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Wall Street Journal: U.K. Allows Terror Suspects’ Extradition to U.S.

Wall Street Journal – By DEVLIN BARRETT And EVAN PEREZ

Federal agents were preparing Friday to fly five long-sought terrorism suspects to the U.S. to face charges, after a British court rejected a final appeal by the men seeking to block extradition from England.

The suspects include two men wanted in connection with the 1998 bombing of U.S. embassies in Africa and the radical cleric known as Abu Hamza, who is accused of trying to create a terrorist training camp in Oregon.

After years of diplomatic talks dating back to the Clinton and Bush administrations, U.K. officials agreed to extradition on the condition that the U.S. try the men in civilian courts and that prosecutors not seek the death penalty.

Three of the men have been indicted in New York federal court and the other two in Connecticut. Republican lawmakers have criticized the Obama administration over earlier civilian trials of terrorism suspects, saying military courts are better-suited to that task.

However, Rep. Peter King (R., N.Y.), one of the most ardent GOP critics of President Barack Obama's policy on terrorism detainees, said Friday he was satisfied with the handling of the five U.K. suspects. "I'd prefer they'd be tried in military court, but the British wouldn't have released them there," said Mr. King. "We have more capability than Britain in keeping them in prison for a long time."

According to officials familiar with the case, a Federal Bureau of Investigation plane has been in place to transport the men to the U.S. The British court on Friday rejected various arguments brought by the five to block extradition.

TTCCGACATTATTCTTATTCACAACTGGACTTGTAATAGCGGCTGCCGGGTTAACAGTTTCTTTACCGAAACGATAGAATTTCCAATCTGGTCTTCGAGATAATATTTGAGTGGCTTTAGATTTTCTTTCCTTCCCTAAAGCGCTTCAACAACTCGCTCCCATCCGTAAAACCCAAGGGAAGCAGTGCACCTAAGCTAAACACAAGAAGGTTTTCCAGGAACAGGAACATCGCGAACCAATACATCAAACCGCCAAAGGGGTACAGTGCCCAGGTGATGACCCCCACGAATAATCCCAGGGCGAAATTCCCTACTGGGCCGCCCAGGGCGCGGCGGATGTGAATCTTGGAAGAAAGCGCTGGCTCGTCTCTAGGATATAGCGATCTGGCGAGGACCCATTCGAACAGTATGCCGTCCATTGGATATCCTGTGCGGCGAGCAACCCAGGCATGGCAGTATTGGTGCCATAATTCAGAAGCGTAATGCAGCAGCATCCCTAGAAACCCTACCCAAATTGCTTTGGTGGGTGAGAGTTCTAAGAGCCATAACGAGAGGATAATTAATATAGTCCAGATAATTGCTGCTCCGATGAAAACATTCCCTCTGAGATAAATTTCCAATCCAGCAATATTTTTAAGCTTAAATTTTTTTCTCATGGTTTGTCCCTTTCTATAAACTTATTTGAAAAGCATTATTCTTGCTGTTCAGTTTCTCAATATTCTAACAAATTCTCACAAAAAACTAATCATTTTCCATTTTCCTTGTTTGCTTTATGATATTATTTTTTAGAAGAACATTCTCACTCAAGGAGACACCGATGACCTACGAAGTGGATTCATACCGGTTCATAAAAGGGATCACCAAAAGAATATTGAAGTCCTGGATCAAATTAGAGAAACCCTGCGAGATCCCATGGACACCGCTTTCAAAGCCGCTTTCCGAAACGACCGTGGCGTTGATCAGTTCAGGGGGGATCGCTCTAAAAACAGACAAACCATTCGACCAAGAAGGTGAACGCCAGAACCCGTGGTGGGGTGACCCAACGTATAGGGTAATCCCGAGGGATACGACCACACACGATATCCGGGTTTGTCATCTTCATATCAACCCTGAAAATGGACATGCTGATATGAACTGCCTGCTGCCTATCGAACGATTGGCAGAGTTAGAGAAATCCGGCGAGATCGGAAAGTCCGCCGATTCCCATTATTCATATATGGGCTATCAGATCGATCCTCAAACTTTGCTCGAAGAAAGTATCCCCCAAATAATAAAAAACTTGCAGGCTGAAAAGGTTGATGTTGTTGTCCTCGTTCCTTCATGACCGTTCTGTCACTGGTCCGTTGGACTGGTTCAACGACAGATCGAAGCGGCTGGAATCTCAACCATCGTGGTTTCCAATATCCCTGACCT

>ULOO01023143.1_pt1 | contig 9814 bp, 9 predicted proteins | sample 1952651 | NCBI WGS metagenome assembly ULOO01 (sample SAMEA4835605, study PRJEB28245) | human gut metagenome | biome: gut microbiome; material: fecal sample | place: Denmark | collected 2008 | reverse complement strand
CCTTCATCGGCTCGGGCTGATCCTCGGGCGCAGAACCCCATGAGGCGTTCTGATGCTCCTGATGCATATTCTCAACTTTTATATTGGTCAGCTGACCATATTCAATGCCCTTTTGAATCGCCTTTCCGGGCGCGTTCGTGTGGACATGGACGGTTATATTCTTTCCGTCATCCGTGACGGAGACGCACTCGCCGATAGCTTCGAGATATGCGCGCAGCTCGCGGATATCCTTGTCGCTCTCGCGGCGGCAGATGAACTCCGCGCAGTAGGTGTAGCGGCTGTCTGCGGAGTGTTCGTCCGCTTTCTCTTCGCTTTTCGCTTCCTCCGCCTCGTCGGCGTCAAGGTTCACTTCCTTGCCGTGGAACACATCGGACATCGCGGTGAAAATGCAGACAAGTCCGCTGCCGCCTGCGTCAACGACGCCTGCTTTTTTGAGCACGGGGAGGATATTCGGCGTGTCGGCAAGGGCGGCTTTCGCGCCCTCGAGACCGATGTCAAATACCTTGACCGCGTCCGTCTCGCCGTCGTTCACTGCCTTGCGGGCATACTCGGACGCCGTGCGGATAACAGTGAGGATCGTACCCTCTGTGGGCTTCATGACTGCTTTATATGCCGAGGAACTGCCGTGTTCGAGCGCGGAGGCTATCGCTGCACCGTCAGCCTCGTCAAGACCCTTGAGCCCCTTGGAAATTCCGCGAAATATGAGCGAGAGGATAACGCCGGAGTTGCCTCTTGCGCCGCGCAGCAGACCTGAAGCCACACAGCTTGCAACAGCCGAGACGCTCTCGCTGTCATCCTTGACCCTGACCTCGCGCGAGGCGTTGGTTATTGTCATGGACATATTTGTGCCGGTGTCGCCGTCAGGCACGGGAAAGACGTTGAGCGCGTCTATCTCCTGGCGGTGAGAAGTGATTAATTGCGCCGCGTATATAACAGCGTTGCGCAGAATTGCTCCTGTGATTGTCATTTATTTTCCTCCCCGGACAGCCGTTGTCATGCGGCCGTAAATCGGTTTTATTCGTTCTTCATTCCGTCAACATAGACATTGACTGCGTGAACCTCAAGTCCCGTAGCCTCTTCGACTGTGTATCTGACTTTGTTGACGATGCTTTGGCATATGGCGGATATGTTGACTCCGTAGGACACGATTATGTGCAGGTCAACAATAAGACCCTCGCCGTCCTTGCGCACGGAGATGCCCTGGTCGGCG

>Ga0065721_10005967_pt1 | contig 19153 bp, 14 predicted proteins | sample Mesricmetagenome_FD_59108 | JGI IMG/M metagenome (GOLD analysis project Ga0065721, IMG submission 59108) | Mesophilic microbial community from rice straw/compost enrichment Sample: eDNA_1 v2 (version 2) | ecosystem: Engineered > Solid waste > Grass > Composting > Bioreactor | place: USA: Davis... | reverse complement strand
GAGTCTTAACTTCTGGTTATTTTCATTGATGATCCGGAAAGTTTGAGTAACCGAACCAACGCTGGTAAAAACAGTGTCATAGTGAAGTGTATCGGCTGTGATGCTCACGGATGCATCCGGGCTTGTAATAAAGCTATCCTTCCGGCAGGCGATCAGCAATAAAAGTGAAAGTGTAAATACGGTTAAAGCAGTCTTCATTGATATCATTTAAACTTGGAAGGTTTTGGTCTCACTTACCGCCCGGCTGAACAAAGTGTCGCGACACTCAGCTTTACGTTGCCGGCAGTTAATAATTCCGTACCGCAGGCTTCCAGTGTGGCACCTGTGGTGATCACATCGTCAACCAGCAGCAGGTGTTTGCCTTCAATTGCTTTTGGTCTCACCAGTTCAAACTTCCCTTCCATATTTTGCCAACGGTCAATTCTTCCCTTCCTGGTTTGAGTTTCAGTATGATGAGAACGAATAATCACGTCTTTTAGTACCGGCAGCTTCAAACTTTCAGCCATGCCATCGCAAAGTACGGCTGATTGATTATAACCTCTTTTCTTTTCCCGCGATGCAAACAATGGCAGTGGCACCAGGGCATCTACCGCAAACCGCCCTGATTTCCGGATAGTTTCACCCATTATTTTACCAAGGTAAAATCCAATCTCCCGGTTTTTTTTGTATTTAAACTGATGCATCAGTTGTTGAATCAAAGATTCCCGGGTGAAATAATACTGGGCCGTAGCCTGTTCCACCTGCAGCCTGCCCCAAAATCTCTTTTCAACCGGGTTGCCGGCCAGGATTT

The most prominent suspect in the group is Mustafa Kamel Mustafa, who was known as Abu Hamza al-Masri during his tenure as imam at the Finsbury Park mosque in London.

A spokesman for U.K. Home Secretary Theresa May said: "We welcome the High Court decision on Abu Hamza and others. We are now working to extradite these men as quickly as possible."

A 2004 indictment filed in New York accuses Mr. Hamza of a kidnapping conspiracy in Yemen in 1998 that led to the deaths of four hostages. He also allegedly attempted to set up a terrorist training camp in Bly, Ore., in 1999 and 2000.

In separate proceedings in Britain, a jury found Mr. Hamza guilty in 2006 of using his sermons to incite murder and racial hatred. He was handed a seven-year sentence and has been in a U.K. prison.

Mr. Hamza, 54 years old, was born in Egypt and worked as a bouncer at a London nightclub before turning toward radical Islam. In the 1990s, he traveled to Pakistan and Afghanistan, and when he returned to England he had lost both hands and an eye.

Counterterrorism officials say the Finsbury mosque attracted young men willing to engage in violent jihad, including "shoe bomber" Richard Reid and Zacarias Moussaoui, convicted of being part of the Sept. 11, 2001, conspiracy. Both men are currently imprisoned in Colorado.

Among the others to be flown to the U.S. are Khalid al Fawwaz, 50, who has been fighting extradition for 14 years since he was charged with operating the London media office of al Qaeda at the direction of Osama bin Laden. U.S. officials say the purpose of the office was to publicize Mr. bin Laden's statements and to provide cover for the group's terrorism activities. Both he and Adel Abdel Bary, 52, were charged with conspiracy in connection with the 1998 attacks on U.S. embassies in Kenya and Tanzania that killed 224 people, including 12 Americans.

Also in the group of five suspects is Babar Ahmad, 38, who was first arrested in 2004. He is accused of using websites to gather money and material for the Taliban and terrorist groups. Also, Mr. Ahmad is accused of communicating with a sailor in the U.S. Navy and encouraging him to betray his fellow crew members and his country.

Syed Talha Ahsan, 33, was charged along with Mr. Ahmad in running the terrorist fundraising website, among others. The two are accused of conspiring to kill, kidnap, maim, or injure people or damage property in a foreign country.

Lawyers for Mr. Fawwaz and Mr. Abdel Bary have argued there is new evidence that undermines the charges against them. Mr. Hamza has said he isn't medically fit to face trial.

The other two suspects have argued that they can't be extradited to the U.S. for charges they say they could still face in Britain.